While courts must examine the nature and degree of an administrator's conflict of interest, there is rarely "`smoking gun' direct evidence of purposeful bias...." Pinto, 214 F.3d at 379. In Pinto, the Third Circuit found the procedural anomalies of the particular claim at issue indicated a significant conflict of interest. Pinto, 214 F.3d at 394. In that case, the Third Circuit noted that the insurance company reversed its initial decision to award benefits, ignored a staff worker's *854 recommendation to reinstate benefits, and selectively relied on a doctor's specific limitations to reject the claim while ignoring the doctor's diagnosis of disability. Pinto, 214 F.3d at 393-94. In the plaintiff's claim there are similar procedural anomalies, although they are more structural in nature. While different divisions within Provident handled Dorsey's initial claim and her appeal, Dr. Beecher conducted both the plaintiff's first medical review as well as her appellate medical review. Dr. Beecher reviewed her own work during the appeal process and, not surprisingly, came to the same conclusion both times. Furthermore, Noel Haynes, the appeals consultant responsible for Ms. Dorsey's appeal, could not independently reverse Provident's denial of benefits. As Haynes admitted in a deposition:

 Q: [C]an you change that decision [to deny benefits]? A: I can make a recommendation to change the decision? Q: And who do you make that recommendation to? A: The people who made the decision. Q: In other words, you could send it back to the general med unit? ... A: Yes, I would contact them and advise them of the reasons why I came to a different conclusion and sit down and discuss it with them. Q: And then what would happen? A: And then once we had an agreement, then we would proceed with a recommendation.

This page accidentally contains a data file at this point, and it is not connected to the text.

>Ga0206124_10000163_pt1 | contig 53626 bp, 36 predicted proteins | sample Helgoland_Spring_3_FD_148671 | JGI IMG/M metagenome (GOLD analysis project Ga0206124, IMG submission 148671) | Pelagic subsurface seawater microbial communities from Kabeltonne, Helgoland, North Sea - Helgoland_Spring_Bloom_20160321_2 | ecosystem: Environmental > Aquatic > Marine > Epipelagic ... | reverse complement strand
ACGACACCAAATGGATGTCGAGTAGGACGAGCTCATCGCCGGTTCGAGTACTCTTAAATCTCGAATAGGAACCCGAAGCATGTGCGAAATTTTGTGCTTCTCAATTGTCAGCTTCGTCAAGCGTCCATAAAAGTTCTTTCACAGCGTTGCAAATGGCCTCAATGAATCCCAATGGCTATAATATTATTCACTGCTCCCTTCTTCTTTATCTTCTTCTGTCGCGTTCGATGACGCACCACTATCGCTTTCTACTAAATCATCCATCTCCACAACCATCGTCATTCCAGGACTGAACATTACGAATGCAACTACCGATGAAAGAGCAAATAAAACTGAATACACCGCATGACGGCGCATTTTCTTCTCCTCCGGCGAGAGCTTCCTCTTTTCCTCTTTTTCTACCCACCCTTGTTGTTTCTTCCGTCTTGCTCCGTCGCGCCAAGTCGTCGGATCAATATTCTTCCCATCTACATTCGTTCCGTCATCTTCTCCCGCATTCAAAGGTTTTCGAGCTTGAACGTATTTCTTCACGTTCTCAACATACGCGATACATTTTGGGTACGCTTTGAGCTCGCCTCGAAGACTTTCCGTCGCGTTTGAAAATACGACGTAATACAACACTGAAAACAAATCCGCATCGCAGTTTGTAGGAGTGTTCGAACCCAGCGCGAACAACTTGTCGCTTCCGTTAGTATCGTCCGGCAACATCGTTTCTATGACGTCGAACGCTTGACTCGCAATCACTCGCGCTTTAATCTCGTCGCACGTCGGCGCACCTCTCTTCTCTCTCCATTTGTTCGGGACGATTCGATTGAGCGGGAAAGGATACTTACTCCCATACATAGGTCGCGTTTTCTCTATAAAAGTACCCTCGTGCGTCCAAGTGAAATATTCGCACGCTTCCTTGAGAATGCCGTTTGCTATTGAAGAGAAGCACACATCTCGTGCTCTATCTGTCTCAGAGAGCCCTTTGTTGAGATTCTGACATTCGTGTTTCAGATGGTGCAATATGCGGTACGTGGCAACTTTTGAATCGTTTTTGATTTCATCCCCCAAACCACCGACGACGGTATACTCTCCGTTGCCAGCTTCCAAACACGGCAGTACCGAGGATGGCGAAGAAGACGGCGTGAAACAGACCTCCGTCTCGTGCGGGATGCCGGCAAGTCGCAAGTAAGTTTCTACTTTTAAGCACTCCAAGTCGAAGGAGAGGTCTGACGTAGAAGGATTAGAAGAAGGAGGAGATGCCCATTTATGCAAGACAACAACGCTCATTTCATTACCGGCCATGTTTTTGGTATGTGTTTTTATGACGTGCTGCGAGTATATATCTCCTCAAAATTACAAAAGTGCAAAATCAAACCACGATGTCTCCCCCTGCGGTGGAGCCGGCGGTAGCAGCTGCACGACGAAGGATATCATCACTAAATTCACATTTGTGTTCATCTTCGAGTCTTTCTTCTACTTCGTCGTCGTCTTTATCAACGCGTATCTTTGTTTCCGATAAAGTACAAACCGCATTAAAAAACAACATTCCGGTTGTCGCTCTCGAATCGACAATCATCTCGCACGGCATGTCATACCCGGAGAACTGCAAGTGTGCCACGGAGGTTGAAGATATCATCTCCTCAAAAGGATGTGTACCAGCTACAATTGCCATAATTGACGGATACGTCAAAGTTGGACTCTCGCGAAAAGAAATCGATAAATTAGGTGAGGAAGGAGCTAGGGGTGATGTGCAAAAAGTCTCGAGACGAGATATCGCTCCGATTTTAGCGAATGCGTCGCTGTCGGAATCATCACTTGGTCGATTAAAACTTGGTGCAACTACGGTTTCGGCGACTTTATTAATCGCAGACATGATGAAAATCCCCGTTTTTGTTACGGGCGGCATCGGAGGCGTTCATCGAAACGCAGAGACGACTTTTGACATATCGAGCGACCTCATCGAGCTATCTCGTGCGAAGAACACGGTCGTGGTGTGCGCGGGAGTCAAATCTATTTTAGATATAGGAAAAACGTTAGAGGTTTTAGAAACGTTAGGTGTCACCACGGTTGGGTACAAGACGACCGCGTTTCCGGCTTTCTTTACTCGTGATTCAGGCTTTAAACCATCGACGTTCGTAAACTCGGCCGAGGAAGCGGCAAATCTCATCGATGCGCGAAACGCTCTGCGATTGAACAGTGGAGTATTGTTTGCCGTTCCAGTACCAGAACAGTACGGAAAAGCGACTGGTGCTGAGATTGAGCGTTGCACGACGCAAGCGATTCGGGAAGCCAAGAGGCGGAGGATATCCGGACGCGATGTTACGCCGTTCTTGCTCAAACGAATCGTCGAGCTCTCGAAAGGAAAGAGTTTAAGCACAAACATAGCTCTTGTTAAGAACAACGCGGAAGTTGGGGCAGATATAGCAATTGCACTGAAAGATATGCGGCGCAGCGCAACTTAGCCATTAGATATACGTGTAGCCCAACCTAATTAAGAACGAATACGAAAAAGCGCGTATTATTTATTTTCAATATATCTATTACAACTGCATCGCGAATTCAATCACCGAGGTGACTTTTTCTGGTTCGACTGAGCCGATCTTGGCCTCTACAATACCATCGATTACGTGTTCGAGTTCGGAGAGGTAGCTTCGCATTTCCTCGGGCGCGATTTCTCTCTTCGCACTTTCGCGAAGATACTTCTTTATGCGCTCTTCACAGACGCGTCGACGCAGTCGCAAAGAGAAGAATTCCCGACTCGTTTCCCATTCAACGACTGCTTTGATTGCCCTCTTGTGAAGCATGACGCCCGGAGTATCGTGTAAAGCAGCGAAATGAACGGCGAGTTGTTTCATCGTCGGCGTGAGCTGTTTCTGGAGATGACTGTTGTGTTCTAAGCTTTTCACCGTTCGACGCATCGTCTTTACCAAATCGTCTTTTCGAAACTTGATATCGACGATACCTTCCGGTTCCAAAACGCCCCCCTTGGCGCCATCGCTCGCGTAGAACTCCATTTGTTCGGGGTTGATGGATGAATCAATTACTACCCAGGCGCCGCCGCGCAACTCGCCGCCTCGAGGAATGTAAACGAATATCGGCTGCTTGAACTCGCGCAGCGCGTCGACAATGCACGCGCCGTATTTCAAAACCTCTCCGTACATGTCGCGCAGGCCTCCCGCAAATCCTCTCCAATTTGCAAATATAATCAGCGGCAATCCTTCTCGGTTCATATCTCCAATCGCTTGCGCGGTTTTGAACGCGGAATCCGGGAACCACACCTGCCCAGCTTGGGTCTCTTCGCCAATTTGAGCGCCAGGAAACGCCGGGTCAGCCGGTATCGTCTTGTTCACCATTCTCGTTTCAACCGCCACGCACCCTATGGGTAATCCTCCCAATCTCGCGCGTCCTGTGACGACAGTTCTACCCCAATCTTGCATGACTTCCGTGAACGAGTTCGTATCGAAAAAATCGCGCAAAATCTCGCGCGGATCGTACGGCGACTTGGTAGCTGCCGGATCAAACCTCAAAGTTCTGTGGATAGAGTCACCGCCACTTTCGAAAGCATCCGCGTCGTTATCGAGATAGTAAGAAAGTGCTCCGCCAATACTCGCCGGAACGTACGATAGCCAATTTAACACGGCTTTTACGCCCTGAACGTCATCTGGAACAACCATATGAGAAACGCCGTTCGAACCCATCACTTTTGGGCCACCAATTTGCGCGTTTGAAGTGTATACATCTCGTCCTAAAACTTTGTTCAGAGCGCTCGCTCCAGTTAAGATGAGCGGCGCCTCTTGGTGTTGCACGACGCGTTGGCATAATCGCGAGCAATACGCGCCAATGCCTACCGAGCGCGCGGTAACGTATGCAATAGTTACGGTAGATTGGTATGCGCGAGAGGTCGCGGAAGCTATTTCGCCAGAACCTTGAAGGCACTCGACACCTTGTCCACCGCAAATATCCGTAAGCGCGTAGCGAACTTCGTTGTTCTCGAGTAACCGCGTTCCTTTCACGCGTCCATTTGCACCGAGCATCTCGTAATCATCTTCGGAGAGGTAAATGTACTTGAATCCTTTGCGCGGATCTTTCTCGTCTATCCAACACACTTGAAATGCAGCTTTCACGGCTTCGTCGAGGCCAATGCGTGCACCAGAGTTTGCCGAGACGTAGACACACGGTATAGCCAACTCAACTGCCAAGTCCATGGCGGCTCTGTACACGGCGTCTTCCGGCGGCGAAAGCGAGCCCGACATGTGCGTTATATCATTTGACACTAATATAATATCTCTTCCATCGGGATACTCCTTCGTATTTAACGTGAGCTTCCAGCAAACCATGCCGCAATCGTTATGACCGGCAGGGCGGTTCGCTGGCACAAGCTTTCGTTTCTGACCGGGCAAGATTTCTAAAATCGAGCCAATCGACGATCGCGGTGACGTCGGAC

App. to Pl.'s Mot. for Inclusion of Evidence at 10 (dep. of N. Haynes) (emphasis added). Even though Haynes agreed with initial decision to deny benefits to Dorsey, the fact that he must confront the people who made that decision is a strong disincentive to attempt to overturn a benefits denial. These procedural anomalies indicate a less-than-impartial appeal process designed to make it more difficult for an appellant to succeed. With fewer successful appeals, Provident's profits are greater. Because these anomalies are evidence of a significant conflict of interest, this court places the arbitrary and capricious standard at the far end of the sliding scale and accordingly will review Provident's decision with a "high degree of skepticism." Pinto, 214 F.3d at 395.

  B. Review of Provident's denial

As noted previously, this court's substantive review of Provident's decision is limited to the evidence that was before the administrator at the time of the benefit denial. Mitchell v. Eastman Kodak Co., 113 F.3d 433 (3rd Cir.1997). The evidence in the record that supports Provident's denial of benefits is the DCM review questioning the fibromyalgia diagnosis, the medical reviews performed by Dr. Beecher, the vocational therapist review, the functional capacity evaluation, and the surveillance video tape. Even when viewed in a light most favorable to the defendant, it is clear that Provident's denial of benefits was arbitrary and capricious.